By Marilyn McEntyre, PhD
This Easter morning I “dressed up”: I foraged in the drawer and found a cheering pastel T-shirt to wear with the yoga pants that have become my stay-at-home uniform. We sat in our living room, drank coffee, and read a Psalm. We planned to attend the online service at our local church later in the morning, but since it wasn’t yet time for that Easter-by-internet event, I began browsing.
We went to St. Peter’s in Rome, where the magnificent basilica echoed the lector’s exquisite, slow reading of the Easter story as the camera moved solemnly around the long, empty nave—a fitting image of Italy, stricken.
We went to Notre Dame in Paris where a few gathered in the burned-out building under the partially destroyed Rose window to read and sing. Some still wore hard-hats and boots. A young woman stood alone and sang Schubert’s Ave Maria, putting, I thought, particular depth into the final words, “nunc et in hora mortis nostrae.” The deaths in France from Covid-19 are nearing 15,000.
We went to St. Martin-in-the-Fields in London where the clear window glass of the chapel allowed viewers to see mostly-empty double-decker red buses passing in the street beyond a spray of lilies and a wooden altar cross.
We went to Edinburgh and heard a kindly pastoral word (accented by an endearing burr) about celebration in time of suffering and loss, both of which we have always with us.
We went to the National Cathedral in Washington DC where Presiding Bishop Michael Curry delivered a lively message of hope, acknowledging the levels of loss and bewilderment and wistfulness so many would likely be experiencing, drawing upon the legacy of his resilient African American grandmother and mother, gently reminding us how every generation has had, in some way, to learn relinquishment and sorrow and resilience and trust, because whatever this day delivers, “It’s Easter, anyway.”
We listened to Andrea Bocelli sing in Milan where so many mourn and to the choir at King’s College, Cambridge, and to congregational singing at a Gospel mission in Chennai. We finally came home to St. Michael’s, Carmichael, and to familiar faces framed and smiling, and eager to worship from home with neighbors they missed.
I was aware that “church-hopping” might be drawing away some energy from the contemplative focus a single liturgy and its aftermath can offer, but the morning seemed to open a singular invitation to widen our awareness of a world in trauma and turmoil. What we found was a world lifted into inventive, spirited celebration, connected in ways most of us haven’t fully explored.
I thought of how electrical energy connects us. How Whitman sang “the Body Electric,” amazed at how “the armies of those I love engirth me and I engirth them.” I thought of how the energies of the earth connect us—what is carried in the wind and moves among the mites and earthworms in the soil. How the air we breathe connects us to the trees, our neighbors, binding us in mutual dependency.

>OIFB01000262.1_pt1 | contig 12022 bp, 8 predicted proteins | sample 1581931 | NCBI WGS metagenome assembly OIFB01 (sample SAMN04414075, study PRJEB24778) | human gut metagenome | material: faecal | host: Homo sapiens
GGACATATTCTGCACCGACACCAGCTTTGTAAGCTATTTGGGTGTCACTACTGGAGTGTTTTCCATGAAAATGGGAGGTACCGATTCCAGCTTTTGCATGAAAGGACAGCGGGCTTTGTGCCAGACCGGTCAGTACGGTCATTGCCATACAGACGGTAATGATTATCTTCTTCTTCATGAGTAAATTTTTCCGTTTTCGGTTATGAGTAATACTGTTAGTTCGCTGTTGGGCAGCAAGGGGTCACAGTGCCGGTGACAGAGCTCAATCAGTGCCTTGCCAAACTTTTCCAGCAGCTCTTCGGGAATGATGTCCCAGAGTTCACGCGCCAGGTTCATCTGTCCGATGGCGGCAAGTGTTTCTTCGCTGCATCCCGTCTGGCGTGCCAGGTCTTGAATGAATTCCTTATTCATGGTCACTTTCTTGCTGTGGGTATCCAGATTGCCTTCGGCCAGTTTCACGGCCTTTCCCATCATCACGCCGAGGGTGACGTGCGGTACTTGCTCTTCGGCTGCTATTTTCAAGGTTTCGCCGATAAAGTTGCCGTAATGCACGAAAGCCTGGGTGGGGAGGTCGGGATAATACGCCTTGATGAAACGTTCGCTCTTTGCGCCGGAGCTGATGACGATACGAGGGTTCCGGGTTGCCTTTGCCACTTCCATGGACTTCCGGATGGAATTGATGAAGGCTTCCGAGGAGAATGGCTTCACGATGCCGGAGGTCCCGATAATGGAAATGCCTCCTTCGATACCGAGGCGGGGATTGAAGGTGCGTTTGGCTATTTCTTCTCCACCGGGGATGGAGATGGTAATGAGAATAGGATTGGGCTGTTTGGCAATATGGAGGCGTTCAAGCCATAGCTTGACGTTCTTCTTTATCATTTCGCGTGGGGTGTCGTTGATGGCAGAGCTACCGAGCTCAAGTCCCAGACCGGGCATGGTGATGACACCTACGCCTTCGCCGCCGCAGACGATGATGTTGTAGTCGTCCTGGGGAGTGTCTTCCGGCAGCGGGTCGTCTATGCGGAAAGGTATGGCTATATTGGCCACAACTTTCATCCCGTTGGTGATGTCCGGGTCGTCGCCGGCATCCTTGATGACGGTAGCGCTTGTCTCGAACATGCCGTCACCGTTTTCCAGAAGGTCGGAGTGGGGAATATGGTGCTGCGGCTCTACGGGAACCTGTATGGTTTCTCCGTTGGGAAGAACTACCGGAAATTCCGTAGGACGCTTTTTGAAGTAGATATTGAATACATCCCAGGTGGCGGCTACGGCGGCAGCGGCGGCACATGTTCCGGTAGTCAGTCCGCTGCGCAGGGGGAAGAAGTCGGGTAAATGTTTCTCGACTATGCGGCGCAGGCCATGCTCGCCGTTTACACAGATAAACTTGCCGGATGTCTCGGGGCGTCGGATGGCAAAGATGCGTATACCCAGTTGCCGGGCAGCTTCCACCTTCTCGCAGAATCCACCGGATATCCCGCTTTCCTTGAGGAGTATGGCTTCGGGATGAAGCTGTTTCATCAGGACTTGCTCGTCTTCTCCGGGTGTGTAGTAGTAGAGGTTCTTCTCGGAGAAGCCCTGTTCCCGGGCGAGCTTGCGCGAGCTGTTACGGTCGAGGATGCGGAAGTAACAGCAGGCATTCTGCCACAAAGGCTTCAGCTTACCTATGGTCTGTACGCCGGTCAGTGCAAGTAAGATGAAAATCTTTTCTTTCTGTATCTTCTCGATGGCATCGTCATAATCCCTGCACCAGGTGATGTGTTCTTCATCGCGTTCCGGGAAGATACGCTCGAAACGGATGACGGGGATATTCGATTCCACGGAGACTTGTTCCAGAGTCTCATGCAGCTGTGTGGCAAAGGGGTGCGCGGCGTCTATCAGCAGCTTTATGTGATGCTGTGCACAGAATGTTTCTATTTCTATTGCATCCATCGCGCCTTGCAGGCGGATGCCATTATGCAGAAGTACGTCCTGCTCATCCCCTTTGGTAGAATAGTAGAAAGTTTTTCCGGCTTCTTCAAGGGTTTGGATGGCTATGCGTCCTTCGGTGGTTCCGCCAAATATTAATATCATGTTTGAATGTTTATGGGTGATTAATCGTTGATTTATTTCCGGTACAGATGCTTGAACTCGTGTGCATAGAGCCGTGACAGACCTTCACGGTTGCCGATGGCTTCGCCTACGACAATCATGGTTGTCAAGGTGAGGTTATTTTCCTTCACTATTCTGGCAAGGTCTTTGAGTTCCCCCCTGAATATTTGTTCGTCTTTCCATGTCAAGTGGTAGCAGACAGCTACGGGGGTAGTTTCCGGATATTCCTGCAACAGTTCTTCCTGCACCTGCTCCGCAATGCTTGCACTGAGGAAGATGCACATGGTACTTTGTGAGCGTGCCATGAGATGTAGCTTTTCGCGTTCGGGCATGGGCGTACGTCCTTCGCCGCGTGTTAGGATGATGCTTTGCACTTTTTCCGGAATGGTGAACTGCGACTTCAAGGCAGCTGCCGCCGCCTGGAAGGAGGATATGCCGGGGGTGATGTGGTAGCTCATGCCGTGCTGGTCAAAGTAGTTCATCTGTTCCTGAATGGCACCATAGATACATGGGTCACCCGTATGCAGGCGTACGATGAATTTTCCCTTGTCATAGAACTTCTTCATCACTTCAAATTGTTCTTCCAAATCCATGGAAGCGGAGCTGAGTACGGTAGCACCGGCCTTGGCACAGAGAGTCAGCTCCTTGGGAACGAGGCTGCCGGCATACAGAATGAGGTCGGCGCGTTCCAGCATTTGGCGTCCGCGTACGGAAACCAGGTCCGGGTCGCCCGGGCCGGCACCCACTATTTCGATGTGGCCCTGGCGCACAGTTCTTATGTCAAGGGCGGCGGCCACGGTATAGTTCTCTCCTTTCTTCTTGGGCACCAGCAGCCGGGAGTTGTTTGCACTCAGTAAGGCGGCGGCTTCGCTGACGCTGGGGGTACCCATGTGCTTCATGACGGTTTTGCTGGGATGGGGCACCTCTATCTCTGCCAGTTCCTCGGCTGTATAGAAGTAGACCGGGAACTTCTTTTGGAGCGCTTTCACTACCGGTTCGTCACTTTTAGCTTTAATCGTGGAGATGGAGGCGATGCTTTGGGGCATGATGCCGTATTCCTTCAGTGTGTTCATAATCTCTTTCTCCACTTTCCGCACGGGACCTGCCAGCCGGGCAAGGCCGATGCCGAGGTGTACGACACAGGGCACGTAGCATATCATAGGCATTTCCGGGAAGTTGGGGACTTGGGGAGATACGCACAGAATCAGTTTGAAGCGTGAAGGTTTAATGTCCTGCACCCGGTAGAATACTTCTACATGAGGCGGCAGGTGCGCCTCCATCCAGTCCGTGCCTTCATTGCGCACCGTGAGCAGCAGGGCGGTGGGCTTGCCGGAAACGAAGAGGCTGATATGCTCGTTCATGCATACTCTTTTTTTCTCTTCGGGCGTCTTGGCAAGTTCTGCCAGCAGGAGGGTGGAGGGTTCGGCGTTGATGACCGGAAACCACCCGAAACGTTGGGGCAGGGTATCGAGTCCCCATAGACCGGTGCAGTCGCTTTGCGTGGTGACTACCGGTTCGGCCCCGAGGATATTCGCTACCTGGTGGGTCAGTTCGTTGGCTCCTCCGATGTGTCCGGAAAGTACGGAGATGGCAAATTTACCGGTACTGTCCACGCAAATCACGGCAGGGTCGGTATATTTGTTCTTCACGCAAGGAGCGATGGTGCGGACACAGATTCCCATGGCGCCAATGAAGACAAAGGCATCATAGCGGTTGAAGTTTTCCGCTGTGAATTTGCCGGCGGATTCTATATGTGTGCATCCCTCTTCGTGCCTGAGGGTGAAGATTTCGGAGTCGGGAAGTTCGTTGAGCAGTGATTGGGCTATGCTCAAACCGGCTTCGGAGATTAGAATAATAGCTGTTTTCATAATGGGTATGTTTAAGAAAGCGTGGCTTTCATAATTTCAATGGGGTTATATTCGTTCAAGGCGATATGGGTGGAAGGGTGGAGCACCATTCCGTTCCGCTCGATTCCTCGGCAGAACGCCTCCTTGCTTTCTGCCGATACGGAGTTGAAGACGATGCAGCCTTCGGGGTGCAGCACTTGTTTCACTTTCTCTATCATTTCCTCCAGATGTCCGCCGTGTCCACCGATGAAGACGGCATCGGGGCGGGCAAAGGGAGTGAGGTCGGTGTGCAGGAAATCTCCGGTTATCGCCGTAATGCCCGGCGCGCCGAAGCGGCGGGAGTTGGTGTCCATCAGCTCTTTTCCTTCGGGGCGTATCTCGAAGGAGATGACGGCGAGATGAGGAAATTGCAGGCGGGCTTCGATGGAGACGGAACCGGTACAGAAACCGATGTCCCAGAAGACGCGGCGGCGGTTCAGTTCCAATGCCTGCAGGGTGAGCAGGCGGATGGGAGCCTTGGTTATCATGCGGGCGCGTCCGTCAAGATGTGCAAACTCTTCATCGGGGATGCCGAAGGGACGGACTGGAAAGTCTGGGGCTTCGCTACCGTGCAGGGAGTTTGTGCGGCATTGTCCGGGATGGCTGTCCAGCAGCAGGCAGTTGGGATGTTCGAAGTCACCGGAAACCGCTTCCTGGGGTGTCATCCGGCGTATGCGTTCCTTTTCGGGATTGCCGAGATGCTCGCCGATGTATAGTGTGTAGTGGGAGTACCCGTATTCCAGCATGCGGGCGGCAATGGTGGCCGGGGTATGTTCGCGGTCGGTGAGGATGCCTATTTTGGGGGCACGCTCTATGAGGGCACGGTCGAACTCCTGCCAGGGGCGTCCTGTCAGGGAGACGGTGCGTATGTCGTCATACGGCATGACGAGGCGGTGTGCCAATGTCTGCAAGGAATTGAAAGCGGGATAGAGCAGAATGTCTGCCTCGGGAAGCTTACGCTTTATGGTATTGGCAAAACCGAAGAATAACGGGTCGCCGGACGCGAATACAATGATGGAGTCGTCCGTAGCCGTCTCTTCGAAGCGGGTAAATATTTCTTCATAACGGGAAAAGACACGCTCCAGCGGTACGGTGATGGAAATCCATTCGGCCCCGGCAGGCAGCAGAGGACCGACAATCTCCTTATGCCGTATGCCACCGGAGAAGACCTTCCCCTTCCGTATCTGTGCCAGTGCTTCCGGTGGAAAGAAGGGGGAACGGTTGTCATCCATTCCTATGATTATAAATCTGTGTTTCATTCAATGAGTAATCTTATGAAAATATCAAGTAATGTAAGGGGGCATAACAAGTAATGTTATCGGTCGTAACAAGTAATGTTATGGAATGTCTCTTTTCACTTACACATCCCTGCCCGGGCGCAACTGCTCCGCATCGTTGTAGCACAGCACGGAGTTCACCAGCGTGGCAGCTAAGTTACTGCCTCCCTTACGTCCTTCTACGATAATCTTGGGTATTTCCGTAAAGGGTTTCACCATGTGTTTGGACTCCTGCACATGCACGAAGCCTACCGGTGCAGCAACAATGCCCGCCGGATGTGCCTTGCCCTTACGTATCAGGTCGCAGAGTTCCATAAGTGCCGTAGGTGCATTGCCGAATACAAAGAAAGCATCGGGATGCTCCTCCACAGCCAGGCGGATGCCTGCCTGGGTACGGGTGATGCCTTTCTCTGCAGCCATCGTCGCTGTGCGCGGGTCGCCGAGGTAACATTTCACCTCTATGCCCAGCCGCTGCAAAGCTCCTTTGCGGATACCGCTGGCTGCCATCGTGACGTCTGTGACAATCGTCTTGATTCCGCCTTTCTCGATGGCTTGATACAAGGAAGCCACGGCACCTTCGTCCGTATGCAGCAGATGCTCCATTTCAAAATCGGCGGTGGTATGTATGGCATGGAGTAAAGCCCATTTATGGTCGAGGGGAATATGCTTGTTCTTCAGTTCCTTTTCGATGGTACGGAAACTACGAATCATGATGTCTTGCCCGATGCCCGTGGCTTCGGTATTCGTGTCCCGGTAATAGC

I thought of the many who are finding it hard to draw that breath and of the many who working at a breathless pace to help them.
“The Lord gave,” Job said, “and the Lord has taken away. Blessed be the name of the Lord.” This Easter morning, some from the safety of our homes, some between shifts in dangerous essential jobs, some struggling with anxiety and joblessness, some living in war zones and the wreckage of local habitats and economies, we are all more acutely aware than we were two months ago of what has been taken away.
Whether the Lord has done it or we ourselves by our own devices and desires is a matter of differing opinion among those who read the biblical story. But that blessing can come, and does come, in time of great suffering is a fact underscored by story after story in the history of faith.
Blessing grows in the ashes. Plagues and epidemics have been times of remarkable invention; agriculture, communication, healthcare and education have never remained unchanged by them. Hope breeds resilience which breeds resourcefulness which breeds ideas. We don’t go “back.” We go on.
And “on” has never been entirely foreseeable, much as we may take comfort in some notion of a “foreseeable future.” A reminder I love in the Book of Common Prayer is the simple line, “Our times are in your hands.” They always have been.
We don’t know when this epidemic will be “over.” We don’t know whether there will be a second wave or a new virus, and we don’t know when. We can’t foresee, but we can lift up our gaze as well as our hearts this Easter season and, if we can’t see far into the fog, bear witness to what is already emerging in the very midst of deep disruption.
We are more focused on the heroes who attach ventilators than on those who carry A-16s. We are thinking more deeply about how children learn, and where. We are watching skies clear over largely empty roads in L.A. and Delhi and Beijing. We are finding RVs for unhoused people. We are finding new depths of outrage and determination as we see raw injustices newly exposed and their consequences made clear: what happens in prisons; what happens to the immigrant workers we depend on and allow to live in danger. What happens to our own hearts if they are not softened and broken open again when we take stock of the “evil done on our behalf.”
This morning, Easter Monday, my husband called my attention to one of the many lovely virtual choirs now online, singing apart, together. Singers from churches all over Pittsburg sang “The Lord Bless You and Keep You,” one by one and then in slow, repeated chorus—beautiful ordinary people imparting blessing, being, visibly and movingly, a priesthood of believers. May we keep finding ways—virtual, verbal, vocal, inventive—to bless one another as we walk through this changed and widened landscape, living into the paradox, apart, together.
Marilyn McEntyre is the St. Margaret’s Visiting Professor of Women in Ministry at Church Divinity School of the Pacific.